3D-printed spine implants – I currently work as an Additive Manufacturing Engineer where I have led the FDA approval process for five 3D-printed spine implants.

3D-Printed Titanium Spine Implants

Jenny: Most of our community managers are entrepreneurial and adventurous, what risks/adventures have you taken that you’d like to share with us? Any hopes or regrets?
Starting my own startup (and failing fantastically!) – This startup won 4th place in Inc. Magazine’s Hottest Startups of 2016 but failed less than 12 months later. At the time, it was both my

3D-Printed Lumbar Interbody

greatest achievement and my greatest failure in life and I learned more about people in that 12-month span than the previous 22 years of my life combined.

  • Moving to Dallas after an 8-hour interview with my current team – I grew up in New Jersey, attended college in Philadelphia, and have visited every major city along the east coast. I was flown out to Dallas on a last-minute interview with Osseus, my current employer, and within 8-hours of meeting my team, I knew immediately that I would uproot my entire life and move to Dallas, where I knew no one and had never been before.

Jenny: Who would you like to find and to include in the 3DHEALS community you are building?
Additive manufacturing professionals: Engineers, Technicians, Sales professionals, Material scientists, Business executives, Marketing professionals
Healthcare professionals: Physicians, Surgeons, Doctors, PA’s, Nurses, Techs, Med Students
Educators: Trainers, Teachers, Professors
Students: Middle school, High school, and Undergrad
Jenny: What would you like to accomplish with this new 3DHEALS community in the future?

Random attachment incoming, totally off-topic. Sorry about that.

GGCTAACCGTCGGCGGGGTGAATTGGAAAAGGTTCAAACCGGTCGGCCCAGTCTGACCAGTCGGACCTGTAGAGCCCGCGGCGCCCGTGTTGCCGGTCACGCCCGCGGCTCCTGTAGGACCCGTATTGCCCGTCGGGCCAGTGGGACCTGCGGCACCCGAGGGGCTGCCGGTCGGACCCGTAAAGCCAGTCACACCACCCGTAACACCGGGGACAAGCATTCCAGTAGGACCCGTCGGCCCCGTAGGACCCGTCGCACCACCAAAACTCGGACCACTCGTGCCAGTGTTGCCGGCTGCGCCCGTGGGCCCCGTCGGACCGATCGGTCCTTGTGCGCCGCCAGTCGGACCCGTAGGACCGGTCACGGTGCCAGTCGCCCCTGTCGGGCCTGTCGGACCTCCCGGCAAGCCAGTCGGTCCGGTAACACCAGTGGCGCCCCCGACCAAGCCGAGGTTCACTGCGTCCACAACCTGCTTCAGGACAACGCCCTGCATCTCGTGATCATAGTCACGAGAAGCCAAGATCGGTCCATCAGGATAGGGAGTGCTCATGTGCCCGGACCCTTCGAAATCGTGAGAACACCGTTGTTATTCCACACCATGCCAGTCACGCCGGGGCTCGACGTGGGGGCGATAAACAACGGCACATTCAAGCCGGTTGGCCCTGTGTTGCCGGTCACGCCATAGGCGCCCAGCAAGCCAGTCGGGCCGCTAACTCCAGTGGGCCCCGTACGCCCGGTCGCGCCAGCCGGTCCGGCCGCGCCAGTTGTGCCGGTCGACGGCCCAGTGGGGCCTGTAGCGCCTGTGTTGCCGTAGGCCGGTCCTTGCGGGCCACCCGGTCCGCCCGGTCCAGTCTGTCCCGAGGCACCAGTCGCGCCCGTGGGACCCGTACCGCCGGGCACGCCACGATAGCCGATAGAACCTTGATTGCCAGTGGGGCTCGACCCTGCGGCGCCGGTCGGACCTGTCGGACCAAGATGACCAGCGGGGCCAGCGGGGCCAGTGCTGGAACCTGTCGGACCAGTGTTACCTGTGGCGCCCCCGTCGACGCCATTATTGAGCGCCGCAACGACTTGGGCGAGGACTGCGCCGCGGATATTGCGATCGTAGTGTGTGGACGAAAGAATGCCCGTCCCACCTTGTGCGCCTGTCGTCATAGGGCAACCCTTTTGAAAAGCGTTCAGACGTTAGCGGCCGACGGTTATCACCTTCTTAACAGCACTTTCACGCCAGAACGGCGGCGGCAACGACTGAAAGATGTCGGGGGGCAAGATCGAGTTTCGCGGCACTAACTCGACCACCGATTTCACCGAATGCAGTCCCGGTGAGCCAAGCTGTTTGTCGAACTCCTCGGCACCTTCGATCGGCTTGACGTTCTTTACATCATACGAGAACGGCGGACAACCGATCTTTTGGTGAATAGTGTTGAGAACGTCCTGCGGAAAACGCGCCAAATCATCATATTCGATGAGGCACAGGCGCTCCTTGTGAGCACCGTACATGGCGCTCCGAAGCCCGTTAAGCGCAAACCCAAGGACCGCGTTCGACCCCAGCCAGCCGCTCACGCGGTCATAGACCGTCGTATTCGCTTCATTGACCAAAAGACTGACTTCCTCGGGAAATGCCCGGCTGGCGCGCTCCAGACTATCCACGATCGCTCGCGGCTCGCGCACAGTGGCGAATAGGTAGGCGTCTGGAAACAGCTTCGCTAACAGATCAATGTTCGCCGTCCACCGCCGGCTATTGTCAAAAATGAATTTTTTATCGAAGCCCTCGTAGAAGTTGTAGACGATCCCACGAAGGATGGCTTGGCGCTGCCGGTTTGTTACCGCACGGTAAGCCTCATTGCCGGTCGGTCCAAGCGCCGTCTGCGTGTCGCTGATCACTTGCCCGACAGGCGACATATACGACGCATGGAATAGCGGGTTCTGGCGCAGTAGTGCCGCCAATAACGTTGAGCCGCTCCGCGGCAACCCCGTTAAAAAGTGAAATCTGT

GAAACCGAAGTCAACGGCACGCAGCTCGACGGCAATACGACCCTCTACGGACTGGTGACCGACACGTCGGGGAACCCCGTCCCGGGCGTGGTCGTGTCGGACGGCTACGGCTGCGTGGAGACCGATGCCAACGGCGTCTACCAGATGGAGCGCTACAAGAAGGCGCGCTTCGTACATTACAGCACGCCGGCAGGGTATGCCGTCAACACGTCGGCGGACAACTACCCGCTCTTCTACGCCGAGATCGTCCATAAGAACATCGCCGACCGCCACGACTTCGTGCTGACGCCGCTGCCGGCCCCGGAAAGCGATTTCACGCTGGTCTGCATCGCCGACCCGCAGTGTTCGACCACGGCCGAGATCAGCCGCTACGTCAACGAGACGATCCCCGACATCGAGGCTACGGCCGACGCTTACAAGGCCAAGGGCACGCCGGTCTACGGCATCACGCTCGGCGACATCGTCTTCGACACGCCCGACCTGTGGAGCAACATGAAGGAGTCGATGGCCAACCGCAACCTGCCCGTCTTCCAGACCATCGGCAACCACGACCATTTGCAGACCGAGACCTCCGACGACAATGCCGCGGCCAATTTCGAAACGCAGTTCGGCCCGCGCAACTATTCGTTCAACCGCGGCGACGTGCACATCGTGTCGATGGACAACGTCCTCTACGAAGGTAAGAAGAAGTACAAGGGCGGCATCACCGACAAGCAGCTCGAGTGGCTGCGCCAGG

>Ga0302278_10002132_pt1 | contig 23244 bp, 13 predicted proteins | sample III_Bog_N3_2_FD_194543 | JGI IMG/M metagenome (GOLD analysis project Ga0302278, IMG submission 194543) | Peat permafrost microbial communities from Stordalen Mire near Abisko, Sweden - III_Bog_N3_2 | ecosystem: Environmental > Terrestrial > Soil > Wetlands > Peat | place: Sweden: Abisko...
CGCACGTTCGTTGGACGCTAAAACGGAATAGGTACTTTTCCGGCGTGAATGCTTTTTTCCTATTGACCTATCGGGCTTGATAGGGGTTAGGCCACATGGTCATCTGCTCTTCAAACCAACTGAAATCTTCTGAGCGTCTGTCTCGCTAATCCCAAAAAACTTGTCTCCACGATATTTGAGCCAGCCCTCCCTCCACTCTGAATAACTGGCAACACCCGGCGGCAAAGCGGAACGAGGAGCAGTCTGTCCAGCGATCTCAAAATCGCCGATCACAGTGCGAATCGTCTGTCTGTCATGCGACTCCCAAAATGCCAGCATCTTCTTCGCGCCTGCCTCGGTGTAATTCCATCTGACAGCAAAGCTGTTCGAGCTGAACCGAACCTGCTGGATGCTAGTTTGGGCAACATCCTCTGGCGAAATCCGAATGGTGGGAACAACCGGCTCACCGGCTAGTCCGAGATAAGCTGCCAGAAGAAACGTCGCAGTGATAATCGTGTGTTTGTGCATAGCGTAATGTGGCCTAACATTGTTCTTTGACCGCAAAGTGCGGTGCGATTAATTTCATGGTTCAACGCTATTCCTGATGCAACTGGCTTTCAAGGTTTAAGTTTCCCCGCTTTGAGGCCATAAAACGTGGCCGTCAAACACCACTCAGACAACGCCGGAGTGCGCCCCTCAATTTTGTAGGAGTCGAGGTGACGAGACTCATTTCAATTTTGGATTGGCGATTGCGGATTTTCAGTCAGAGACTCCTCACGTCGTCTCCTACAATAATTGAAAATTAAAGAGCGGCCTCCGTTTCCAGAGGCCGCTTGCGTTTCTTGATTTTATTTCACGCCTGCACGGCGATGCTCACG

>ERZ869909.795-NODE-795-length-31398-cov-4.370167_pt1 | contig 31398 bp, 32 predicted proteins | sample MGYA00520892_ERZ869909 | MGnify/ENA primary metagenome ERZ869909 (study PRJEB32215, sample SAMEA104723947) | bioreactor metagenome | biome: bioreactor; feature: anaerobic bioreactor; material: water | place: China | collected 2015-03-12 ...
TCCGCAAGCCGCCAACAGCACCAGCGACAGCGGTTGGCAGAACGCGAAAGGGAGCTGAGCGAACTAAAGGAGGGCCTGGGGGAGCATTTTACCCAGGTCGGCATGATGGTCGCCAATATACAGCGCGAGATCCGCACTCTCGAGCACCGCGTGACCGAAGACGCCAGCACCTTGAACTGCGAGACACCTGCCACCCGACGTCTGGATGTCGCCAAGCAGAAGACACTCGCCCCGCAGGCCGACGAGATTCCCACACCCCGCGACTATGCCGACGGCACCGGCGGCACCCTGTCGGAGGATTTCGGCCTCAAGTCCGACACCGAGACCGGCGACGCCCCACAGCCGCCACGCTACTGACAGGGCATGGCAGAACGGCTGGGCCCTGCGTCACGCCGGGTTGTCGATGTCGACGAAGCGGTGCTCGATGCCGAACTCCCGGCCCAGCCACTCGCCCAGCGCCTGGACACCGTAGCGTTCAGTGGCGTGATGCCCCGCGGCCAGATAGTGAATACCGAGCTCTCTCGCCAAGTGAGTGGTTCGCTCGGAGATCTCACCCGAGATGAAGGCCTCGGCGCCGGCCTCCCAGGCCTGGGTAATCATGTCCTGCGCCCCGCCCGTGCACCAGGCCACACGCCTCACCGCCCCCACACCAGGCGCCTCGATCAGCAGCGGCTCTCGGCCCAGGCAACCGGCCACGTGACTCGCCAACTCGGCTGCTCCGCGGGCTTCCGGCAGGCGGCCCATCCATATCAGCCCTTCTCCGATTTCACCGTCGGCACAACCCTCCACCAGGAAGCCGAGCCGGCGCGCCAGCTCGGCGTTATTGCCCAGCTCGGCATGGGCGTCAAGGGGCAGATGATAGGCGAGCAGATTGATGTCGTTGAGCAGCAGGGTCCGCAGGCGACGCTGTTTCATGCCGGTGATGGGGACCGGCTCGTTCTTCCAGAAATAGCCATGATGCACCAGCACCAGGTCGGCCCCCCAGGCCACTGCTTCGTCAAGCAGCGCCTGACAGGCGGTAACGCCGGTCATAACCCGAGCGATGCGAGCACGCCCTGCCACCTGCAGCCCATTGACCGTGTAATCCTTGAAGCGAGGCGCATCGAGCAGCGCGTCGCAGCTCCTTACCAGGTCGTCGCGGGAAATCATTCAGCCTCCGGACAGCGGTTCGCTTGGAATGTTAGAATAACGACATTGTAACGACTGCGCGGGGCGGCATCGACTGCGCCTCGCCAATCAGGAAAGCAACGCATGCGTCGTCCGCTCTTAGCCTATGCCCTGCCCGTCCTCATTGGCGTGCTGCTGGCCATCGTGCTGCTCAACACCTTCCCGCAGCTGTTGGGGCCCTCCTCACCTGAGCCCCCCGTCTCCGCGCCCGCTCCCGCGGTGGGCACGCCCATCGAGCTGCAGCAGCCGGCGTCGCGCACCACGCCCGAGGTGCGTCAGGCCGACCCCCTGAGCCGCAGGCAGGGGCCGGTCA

Asher: Host 1 event within 12 months of launching Dallas/Fort Worth community, introduce 100 people to 3DHEALS through the Dallas-based event, and empower 50 students to get involved with 3D-printing
Jenny: What do you think about the innovation environment (for health tech or for general technology) in your city? What can be done to improve it?
Asher: Coming from Philadelphia, I was a little disappointed with the health tech scene at Dallas. There are always entrepreneurial events throughout the Dallas/Fort Worth metroplex, but the health tech scene is limited.
I believe one of the first steps of unifying the health tech scene is to approach each and every health tech company and organization for health tech through social media and personalized email campaigns. I think the reason that there is a limited health tech scene in Dallas is that of how geographically spread out the community is across 5-10 different cities/towns in the Dallas/Fort Worth metroplex. By contacting interested parties directly, I hope to employ a personal touch to create curiosity and interest in new members.
Jenny: What are you most proud of about your city?
Asher: Food and it’s fun!
Jenny: What are you most proud of about the innovation community in your city?
Asher: I always find something new that surprises me about the tech companies in Dallas/Fort Worth
Jenny: What do you think are the top priorities in healthcare 3D printing innovations for your city/community?
Enterprise: Contact HR departments at 3D-printing companies in Dallas, and contact 3D-printing engineers in Dallas via LinkedIn  
Non-profits: Contact training and education organizations that focus on manufacturing (ASME, SME, SWE)
Education: Contact middle schools, high schools, and colleges and contact teachers, educators, professors
Jenny: What do you hope to accomplish through your role as the 3DHEALS community manager?
Asher: Help, teach, empower community members
Jenny: What do you do for fun?
Asher: Chess and Reading